Most of the original voice actors have returned for the game, but there are some notable absences such as that of feared alien overlord Frieza. That said, the replacement puts in a decent shift. All the big, important cutscenes have full voice acted dialogue, however the side quests and generic interactions do not. Instead, you have to endure a small array of irritating, repetitive sounds and voice clips. This is also true when you are exploring the open world areas. Sometimes your character will say the same thing three times in quick succession, and you’ll desperately want to collect all the dragon balls so you could wish they would shut up.
Dragon Ball Z: Kakarot also has plenty of callbacks to the original Dragon Ball series, which follows a much younger Goku and friends. This is another way in how the game deepens the experience for the player whilst staying faithful to the source material. Through collectable stills from the Dragon Ball series, you learn more about the younger versions of the characters in the game. As well as this you learn more about well established characters and events through side missions, and sometimes even learn something new. This is pure fan service of the highest order.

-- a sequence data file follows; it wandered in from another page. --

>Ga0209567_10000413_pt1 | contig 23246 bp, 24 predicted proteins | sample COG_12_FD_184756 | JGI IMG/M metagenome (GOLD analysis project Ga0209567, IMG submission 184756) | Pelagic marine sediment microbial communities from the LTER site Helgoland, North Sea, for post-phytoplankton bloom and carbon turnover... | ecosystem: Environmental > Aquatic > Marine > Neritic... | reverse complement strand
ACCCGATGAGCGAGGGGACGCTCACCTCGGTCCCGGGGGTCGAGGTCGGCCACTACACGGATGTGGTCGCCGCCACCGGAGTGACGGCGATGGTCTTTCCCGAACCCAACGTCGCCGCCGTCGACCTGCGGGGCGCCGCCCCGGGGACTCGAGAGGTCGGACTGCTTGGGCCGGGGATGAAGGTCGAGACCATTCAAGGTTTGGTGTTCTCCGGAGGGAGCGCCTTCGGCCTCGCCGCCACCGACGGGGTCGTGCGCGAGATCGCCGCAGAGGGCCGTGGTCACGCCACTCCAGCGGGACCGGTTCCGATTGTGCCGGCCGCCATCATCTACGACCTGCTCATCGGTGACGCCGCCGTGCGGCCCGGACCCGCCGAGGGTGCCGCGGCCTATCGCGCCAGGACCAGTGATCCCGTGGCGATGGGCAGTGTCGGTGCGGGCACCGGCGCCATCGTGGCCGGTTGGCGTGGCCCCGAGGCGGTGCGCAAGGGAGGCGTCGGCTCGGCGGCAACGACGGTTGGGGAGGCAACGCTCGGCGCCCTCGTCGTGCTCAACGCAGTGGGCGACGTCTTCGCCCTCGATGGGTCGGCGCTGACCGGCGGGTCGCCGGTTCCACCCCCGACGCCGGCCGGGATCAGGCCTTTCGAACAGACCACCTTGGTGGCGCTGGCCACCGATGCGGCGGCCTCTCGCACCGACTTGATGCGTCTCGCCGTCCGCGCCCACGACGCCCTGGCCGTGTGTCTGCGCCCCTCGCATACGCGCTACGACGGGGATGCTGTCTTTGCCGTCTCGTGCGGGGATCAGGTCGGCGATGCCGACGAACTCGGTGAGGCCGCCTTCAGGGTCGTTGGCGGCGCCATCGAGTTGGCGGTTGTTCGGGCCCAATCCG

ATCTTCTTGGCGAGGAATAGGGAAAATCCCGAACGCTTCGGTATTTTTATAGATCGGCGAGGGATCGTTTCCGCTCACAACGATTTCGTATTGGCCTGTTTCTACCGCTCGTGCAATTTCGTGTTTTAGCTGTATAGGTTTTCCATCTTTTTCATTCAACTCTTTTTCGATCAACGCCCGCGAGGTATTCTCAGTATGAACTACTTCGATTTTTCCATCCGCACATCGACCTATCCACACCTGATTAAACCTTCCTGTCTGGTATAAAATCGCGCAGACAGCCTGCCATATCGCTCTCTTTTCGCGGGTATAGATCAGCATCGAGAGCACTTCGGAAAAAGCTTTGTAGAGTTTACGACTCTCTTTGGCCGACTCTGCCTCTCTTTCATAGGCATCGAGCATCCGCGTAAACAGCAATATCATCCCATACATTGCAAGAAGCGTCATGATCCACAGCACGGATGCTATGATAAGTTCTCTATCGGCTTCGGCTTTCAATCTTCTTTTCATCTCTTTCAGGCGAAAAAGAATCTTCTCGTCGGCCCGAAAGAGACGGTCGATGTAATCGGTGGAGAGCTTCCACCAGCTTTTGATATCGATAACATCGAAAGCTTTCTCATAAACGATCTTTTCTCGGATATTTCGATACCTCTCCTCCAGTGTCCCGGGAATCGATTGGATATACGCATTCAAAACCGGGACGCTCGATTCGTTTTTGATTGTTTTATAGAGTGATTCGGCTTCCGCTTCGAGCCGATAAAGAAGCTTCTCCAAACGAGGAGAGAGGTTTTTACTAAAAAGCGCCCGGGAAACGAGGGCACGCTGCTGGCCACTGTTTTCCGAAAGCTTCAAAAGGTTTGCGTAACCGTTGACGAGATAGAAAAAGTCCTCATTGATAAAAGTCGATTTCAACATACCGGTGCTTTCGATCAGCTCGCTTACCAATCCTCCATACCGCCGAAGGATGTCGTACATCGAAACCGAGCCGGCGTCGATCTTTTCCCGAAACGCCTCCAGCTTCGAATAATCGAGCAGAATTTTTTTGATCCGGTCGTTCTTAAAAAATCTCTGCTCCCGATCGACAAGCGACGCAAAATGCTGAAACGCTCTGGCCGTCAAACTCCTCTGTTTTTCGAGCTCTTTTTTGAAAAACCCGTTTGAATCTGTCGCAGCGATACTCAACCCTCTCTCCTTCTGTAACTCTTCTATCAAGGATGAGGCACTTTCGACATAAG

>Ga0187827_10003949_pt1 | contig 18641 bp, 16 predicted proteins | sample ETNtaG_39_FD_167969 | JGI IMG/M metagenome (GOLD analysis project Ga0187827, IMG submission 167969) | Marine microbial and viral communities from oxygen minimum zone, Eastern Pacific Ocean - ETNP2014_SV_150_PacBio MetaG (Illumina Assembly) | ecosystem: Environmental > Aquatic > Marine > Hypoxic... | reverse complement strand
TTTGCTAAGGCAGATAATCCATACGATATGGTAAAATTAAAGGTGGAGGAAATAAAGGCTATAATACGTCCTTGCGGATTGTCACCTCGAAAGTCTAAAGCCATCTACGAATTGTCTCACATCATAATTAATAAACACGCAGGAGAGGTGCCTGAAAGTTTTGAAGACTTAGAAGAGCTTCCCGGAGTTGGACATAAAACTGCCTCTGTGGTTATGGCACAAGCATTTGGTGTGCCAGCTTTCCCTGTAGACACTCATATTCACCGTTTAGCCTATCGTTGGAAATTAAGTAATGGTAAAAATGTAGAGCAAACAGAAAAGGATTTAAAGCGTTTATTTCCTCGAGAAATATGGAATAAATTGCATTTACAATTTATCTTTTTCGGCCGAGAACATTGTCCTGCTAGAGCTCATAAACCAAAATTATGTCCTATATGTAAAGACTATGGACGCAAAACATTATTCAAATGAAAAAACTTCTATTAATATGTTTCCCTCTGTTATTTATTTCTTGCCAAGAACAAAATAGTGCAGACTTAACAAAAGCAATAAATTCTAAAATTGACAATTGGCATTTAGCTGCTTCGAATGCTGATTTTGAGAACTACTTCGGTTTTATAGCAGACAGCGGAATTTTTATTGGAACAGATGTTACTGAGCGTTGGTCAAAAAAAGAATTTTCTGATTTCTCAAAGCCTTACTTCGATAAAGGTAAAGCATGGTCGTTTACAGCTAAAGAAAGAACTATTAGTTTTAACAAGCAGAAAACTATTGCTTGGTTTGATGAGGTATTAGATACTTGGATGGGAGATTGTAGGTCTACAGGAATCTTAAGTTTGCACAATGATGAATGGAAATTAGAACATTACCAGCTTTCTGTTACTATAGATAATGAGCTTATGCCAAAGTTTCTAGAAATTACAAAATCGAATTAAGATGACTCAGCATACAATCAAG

It’s always worth talking to the locals too, as most are the generous type and will often gift you useful items with no catch. The names are often hilariously literal, and include, but are not limited to, “Contemplative Man” and “Enraptured Woman”. Be on your guard though, as a fair few are packing pocket pods which contain “robo bots” ready to try and take you down.
As you may have guessed by now, you have a certain level of control of what pace you can play through Dragon Ball Z: Kakarot at. The open world segments allow for exploration, but noticeably this is where you’ll pick up side quests. These are usually pretty simple tasks, that can sometimes be repetitive. However, they are worth sticking with as you’ll get decent rewards for relatively little effort.
You will notice a plentiful supply of “Z Orbs” floating around as you traverse the world of Dragon Ball Z: Kakarot. These come in three types, and can be spent on your character’s skill tree. This allows you to upgrade your special moves and attributes, as well as powering up ones you learn at the training grounds. The training grounds are areas that allow your character to learn signature moves by fighting against silhouette versions of themselves. Across each area, “D Medals” are scattered about and these are also required to learn new moves at the training grounds. Once mastered, you can then change around your character’s special moves, of which four can be assigned at one time.